Drenched in Austen at Hartland


Jagged rocks scissored through the sea mist and rain that had begun to fall steadily. I was rapidly becoming soaked. Soaked in exactly the way that Marianne is repeatedly soaked in the 2008 BBC adaptation of Sense and Sensibility, generally with her arms and face raised to the heavens. It always seems to end in a swoon. This delightful mini-series, written by Andrew Davies, frames this place as the location of Barton cottage, with many frequent cutaways to surging waves and flying spume that less-than-subtly suggest the raging emotions under those translucent, sopping muslin garments. Alas for me, there was neither a Willoughby nor a Colonel Brandon in sight. Indeed, the only man I saw after I left Hartland Abbey grounds had an alarmingly broad smile and a chainsaw, so I was not expecting any romantic rescue there.

At the other end of the estate, past a fat peacock and the ticket office, were the Walled Gardens, reached via the ‘Ladies Walk’. The Bog Garden, encountered along it, was inspired by regular house guest Gertrude Jekyll. It makes dramatic use of huge ferns, and a jagged, dead tree allows a gap through which to see the valley and wooded hillsides. That afternoon, rain filled the air with the scent of vegetation: a whiff of garlic.

Arriving at the Walled Gardens, across the small road, I entered quite a different space, one of carefully cut foliage, the smell of mint and lavender. In the kitchen garden were rows of beautifully tended vegetables, divided by the wrought stems and spiky crowns of artichokes. Although this location is not used in the Austen adaptation, I thought at the time that this would be Elinor’s space, the space of ‘sense’ – an approach to the landscape as rational, ordered. Indeed, in the series, Elinor is given a copy of Flora Devonae by Edward Ferrers, and we often see both her and Edward in relation to country work – chopping wood (drenched again), buying fish (on Clovelly pier), feeding chickens and folding washing.

Topiary, on the other hand, is not associated with Elinor, but with the affectation and treachery of high society. Even Fanny Dashwood’s hair seems to have been espaliered across her forehead. We first see topiary in relation to the affected and jealous Lucy Steele; Brandon duels with Willoughby at the edge of an ornamental lake; Marianne runs from the topiary spikes of Cleveland kitchen garden (actually Ham House) to a grassy ridge where she gets herself drenched and ill again.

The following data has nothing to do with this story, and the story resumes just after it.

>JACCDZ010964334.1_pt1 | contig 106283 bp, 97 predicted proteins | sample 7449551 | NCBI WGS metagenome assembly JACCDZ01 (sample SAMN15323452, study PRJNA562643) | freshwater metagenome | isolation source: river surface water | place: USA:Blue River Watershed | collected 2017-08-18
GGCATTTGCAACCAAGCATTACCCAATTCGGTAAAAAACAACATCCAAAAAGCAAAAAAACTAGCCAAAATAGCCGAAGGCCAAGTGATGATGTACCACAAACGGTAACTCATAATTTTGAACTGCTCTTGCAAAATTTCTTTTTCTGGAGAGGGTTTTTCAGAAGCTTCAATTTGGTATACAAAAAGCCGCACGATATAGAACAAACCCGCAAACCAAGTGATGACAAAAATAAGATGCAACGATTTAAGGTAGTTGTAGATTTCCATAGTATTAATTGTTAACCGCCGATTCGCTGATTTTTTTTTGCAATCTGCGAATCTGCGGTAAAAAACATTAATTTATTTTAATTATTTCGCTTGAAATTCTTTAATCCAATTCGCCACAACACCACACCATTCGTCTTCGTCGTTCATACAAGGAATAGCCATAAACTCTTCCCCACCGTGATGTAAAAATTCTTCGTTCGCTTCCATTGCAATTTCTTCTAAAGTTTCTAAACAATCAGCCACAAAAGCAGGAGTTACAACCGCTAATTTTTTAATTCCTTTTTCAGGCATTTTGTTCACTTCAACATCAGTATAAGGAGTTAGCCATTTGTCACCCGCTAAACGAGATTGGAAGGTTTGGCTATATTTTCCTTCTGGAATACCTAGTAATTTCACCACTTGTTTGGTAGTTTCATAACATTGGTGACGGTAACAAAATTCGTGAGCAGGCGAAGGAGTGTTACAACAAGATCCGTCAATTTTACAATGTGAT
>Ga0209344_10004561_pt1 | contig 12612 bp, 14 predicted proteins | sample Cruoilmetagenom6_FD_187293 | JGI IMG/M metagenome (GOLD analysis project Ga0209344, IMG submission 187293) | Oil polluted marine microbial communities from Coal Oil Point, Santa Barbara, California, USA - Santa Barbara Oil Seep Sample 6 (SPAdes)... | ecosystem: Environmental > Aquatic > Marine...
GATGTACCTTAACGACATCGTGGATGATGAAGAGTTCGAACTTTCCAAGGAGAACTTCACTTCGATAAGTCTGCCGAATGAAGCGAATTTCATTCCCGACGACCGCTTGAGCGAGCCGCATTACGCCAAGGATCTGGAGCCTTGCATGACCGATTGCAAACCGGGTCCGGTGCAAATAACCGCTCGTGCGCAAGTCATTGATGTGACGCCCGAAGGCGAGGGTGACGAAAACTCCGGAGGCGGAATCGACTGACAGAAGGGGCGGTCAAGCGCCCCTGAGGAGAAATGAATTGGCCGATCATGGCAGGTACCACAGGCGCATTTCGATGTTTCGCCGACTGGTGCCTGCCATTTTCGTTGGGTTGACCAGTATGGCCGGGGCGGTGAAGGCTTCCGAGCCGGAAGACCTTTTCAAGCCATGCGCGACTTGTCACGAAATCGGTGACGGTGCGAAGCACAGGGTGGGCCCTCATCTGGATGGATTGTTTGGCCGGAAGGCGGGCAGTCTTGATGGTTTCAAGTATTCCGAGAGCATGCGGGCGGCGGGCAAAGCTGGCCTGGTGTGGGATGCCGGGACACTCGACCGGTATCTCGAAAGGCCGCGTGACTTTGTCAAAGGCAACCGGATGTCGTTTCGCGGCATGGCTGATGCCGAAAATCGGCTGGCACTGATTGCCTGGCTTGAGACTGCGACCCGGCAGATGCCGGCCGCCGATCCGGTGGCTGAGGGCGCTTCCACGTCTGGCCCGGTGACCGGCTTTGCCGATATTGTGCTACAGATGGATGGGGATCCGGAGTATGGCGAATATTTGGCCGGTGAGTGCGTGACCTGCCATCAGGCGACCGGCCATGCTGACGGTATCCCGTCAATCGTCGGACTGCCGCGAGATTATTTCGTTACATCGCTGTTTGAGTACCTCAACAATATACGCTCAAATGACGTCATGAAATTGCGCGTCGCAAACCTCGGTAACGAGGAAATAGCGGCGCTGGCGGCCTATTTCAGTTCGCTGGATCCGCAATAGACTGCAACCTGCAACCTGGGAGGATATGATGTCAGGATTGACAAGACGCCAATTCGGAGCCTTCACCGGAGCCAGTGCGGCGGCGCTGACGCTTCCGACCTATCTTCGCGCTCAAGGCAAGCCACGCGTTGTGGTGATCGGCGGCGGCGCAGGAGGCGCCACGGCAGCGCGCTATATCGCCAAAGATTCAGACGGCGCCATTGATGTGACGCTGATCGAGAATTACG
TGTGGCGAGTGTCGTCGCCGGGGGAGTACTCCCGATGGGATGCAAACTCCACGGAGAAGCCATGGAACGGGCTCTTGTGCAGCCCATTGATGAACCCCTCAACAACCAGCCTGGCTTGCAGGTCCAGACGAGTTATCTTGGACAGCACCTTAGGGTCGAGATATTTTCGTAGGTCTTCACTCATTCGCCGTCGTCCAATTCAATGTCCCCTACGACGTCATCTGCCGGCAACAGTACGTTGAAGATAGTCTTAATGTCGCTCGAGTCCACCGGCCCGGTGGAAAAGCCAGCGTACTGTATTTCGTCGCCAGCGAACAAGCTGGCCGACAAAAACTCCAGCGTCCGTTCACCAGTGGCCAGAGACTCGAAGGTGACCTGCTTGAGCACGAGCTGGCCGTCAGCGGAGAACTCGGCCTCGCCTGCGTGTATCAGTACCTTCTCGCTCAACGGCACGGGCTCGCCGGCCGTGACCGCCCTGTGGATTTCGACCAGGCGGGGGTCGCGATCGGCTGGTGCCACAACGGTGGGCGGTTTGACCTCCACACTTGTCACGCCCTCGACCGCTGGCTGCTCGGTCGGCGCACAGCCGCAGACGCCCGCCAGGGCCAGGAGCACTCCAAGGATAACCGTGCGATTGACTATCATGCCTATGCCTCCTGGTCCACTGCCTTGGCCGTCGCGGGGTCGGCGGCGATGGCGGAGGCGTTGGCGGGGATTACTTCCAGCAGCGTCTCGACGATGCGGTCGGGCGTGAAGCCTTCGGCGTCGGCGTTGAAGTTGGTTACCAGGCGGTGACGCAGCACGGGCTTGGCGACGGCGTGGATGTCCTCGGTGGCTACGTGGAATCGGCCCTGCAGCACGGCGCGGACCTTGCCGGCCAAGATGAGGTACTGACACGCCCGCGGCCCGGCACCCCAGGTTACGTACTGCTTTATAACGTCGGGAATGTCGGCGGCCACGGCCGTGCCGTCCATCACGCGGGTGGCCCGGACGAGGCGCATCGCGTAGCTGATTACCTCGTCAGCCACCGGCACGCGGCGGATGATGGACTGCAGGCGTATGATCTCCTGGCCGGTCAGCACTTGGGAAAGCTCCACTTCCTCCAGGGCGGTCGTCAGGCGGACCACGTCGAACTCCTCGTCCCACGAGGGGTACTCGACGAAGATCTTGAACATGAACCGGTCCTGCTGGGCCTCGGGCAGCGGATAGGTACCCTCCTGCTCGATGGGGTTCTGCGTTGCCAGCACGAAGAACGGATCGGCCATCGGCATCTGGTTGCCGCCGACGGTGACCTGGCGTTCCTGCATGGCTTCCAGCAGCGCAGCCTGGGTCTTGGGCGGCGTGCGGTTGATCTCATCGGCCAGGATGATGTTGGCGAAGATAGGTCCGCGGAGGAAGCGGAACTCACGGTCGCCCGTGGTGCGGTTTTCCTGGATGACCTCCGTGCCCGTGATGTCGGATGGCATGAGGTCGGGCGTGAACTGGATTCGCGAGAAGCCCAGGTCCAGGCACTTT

Of course, in the end, the kitchen garden and the crashing waves are not antithetical. Elinor is as prone as Marianne to staring moodily out to sea, and even hides in a cave at one point; she is just a lot less likely to need rescuing, and although she finally does get her man, he finds her more-or-less contentedly making bread. The final drenching is in a teary, floury embrace.

By the time I get back to the gates, I am too wet to get any wetter. I’m not wearing translucent muslin and my rescuer is not a man on a horse: it’s my friend in her van, but I am glad to see her.

Maybe the seeming over-use of the pathetic fallacy in the filming of this drama was actually fortuitous: it just did rain all the time. This is partly a story about landscape and its understanding, after all. Willoughby reads to Marianne about ‘a sense sublime Of something far more deeply interfused’, but it all becomes diffused, confused, refused. It is Elinor, who ‘see[s] into the life of things’, not by making nature’s emotions her own, but by a combination of working and looking (sitting, staring, painting), finally at home in both ‘steep woods and lofty cliffs’ and ‘this green pastoral landscape’. She knows the names of the flowers, where to buy fish, and she can sketch the rocks as well. The irony is that her inclusive understanding betrays more ‘sensibility’ than Marianne’s sense of the Romantic.